Salon‘s Brian Beutler doesn’t want to speak for other critics of libertarian populism, but what bothers him most about the project, is that he thinks it is a “swindle” designed to distract from established unpopular conservative fiscal policies. Beutler writes:
Libertarianism has always benefited from the fact that some of its precepts appeal to strange bedfellows. To the extent that pot legalization and sexual freedom are defined as libertarian ideas, a lot of young people will describe themselves as libertarians, even if they might more accurately be called libertines.
Libertarian populism is designed to replicate this phenomenon at a more elite level. So it’s no coincidence that its success likewise depends on saying nothing about “all the other stuff” — or more specifically, what to do with the hundreds of billions of dollars libertarian populists want to cut from government, supposedly in service of leveling the playing field for the little guys.
Silence is supposed to be a feature, not a bug. If the controversial stuff isn’t on the agenda, maybe people won’t notice the gaping hole in the libertarian populist governing platform. It also means critics have to make educated assumptions about what libertarian populists really believe about fiscal policy, and that allows them to accuse critics of bad faith. But that’s too clever by half.
Beutler is right … to an extent. Those that call themselves libertarian populists do tend to write more about non-fiscal issues. But that in no way means libertarian populism is an attempt to change or dodge the subject. It’s just that on the spending side, the party has already united on House Budget Committee Chairman Paul Ryan’s, R-Wis., spending plan, and on the tax side, there is no consensus yet.
Yes, the House did have to pull the Transportation and Housing and Urban Development bill last month. But the core issue in that dispute was the community development block grant program, which epitomizes the earmark and waste culture the Tea Party has been changing since 2010. If CDBGs are the spending programs liberals want to make the budgets fights about, then that is a fight libertarian populists are very ready to have.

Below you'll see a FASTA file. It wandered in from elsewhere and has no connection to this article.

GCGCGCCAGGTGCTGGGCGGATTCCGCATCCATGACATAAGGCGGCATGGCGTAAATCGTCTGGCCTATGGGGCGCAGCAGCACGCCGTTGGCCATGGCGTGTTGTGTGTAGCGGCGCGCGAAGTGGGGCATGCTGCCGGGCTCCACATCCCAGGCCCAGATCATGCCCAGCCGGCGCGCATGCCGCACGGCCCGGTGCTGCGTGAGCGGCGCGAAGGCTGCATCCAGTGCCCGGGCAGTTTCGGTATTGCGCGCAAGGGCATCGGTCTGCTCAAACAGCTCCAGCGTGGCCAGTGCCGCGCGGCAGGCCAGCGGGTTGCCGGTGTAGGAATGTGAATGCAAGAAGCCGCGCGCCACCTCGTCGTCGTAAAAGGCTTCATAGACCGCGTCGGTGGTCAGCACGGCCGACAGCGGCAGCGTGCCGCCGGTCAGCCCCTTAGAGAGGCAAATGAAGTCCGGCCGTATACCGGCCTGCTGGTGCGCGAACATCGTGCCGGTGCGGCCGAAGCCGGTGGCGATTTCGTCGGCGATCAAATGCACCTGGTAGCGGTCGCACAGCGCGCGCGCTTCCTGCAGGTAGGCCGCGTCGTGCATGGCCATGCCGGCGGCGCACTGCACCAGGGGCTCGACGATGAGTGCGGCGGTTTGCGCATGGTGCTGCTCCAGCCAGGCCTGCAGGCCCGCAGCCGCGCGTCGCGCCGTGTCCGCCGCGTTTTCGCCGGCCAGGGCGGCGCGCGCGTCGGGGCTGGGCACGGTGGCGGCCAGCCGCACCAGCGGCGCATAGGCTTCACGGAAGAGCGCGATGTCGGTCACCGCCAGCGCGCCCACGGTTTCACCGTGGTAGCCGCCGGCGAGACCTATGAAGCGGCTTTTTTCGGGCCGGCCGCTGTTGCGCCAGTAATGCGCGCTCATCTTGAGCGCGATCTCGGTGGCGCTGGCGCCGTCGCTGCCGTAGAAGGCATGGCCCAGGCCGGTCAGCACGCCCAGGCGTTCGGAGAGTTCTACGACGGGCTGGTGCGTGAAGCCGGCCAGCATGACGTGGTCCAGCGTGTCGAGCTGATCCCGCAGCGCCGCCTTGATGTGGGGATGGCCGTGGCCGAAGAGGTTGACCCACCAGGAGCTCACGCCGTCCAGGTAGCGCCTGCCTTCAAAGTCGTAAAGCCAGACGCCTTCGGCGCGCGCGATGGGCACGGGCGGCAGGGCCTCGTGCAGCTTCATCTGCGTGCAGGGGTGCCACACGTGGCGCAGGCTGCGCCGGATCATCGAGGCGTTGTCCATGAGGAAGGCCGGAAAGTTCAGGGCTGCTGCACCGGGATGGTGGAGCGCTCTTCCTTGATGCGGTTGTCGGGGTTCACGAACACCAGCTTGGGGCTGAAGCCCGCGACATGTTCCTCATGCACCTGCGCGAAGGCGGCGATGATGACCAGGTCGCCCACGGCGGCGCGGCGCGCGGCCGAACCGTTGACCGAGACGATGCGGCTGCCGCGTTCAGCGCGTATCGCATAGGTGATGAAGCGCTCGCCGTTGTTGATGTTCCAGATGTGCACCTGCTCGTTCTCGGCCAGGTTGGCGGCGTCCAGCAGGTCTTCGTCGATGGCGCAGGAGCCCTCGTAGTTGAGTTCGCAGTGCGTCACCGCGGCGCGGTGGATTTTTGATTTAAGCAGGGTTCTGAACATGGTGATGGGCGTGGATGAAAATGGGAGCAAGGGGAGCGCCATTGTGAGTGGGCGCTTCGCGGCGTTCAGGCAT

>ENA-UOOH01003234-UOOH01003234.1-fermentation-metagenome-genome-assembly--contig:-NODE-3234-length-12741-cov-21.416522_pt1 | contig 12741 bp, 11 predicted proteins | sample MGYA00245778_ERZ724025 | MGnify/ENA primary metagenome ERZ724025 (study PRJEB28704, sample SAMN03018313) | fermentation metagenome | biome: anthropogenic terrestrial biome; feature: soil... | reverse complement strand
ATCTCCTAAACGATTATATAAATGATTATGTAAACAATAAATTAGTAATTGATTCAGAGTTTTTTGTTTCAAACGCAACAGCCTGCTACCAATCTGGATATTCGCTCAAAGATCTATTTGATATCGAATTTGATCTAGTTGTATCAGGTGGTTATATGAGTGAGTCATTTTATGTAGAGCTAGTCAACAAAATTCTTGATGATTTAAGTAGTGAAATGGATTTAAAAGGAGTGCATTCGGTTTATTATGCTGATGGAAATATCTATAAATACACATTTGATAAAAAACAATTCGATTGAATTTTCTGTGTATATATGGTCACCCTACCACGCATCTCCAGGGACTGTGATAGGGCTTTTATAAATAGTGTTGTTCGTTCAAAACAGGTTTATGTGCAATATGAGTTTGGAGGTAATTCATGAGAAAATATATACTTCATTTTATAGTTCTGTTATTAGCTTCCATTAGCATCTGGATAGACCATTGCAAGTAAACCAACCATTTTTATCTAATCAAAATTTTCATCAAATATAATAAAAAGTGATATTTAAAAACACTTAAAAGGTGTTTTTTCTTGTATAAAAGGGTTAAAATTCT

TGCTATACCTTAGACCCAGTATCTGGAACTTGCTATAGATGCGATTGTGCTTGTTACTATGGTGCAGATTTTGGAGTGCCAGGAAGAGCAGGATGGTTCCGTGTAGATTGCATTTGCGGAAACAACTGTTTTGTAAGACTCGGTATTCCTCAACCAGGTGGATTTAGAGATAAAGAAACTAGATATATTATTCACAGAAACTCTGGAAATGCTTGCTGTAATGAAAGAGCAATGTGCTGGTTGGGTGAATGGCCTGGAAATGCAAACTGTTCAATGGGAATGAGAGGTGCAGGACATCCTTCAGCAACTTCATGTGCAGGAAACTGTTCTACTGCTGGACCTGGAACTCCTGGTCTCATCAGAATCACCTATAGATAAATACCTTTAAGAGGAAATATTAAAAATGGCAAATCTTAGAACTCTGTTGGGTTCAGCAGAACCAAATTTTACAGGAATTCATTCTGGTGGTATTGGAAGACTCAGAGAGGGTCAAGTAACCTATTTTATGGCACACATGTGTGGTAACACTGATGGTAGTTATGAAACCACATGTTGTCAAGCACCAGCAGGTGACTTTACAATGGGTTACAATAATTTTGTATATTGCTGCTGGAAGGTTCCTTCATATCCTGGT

On the tax side, Beutler is right that I am not a huge fan of Sen. Rand Paul’s, R-Ky., flat tax. (I don’t think Tim Carney or Ben Domenech are either, but they can speak for themselves.) As Robert Stein has written in National Affairs, it is not 1980 anymore, and top marginal rates are not the salient issue they once were:
It is also important to recognize that repeating Reagan’s feat — using the tax code to boost incentives for the highest-earning workers to the same degree — would be simply impossible today. Even starting from a top income-tax rate of nearly 40% (which we can expect once President Bush’s tax cuts expire in 2011), income taxes would have to go to zero — and not be replaced by any other tax system, like a sales tax — to generate the kind of positive work incentives the original Reagan cuts produced.
Repeating something like Reagan’s feat today would therefore require not simply imitating the particulars of his tax reform, but rather advancing its underlying aim: eliminating gross distortions that stifle economic growth and punish workers across the income scale. Today, most of the middle class finds itself in a 15% income-tax bracket that adjusts annually for inflation — and so proposals that focus on cutting marginal rates simply will not resonate as they did in 1981, when most middle-class families had been watching their marginal tax rates steadily increase for years.
Stein advocates eliminating the Alternative Minimum Tax and all itemized deductions except for the mortgage interest and charitable donations, which he would then limit. He’d then institute to tax rates (at 15 and 35 percent), and he’d create a new $4,000 per-child credit.
This isn’t my ideal tax plan. I’d like to see mortgage deduction ratcheted down to nothing over say, 10 years. And instead of a new child credit, I’d like to see payroll taxes cut for everyone. But Stein’s plan is a deal I would take.
And I am not the only one. Stein’s work is popular on Capitol Hill among some real hard-core conservatives. I haven’t gotten anyone to go on the record yet, but there are backbench conservatives working on a tax plan along these lines.
Beutler and his liberal allies seem to want a full fledged CBO-scored fiscal plan to attack right now. But agendas just don’t gel that quickly. To the extent that libertarian populism is a thing, it is still growing, still gaining champions outside of just Rand Paul, and there just isn’t a consensus on every issue (not even the non-fiscal ones).
This doesn’t make libertarian populism a “dodge” or a “swindle.” Just an honest effort by movement conservatives to identify a policy alternative for the Republican Party that isn’t just “a bidding war over who can run the life of Julia more efficiently.”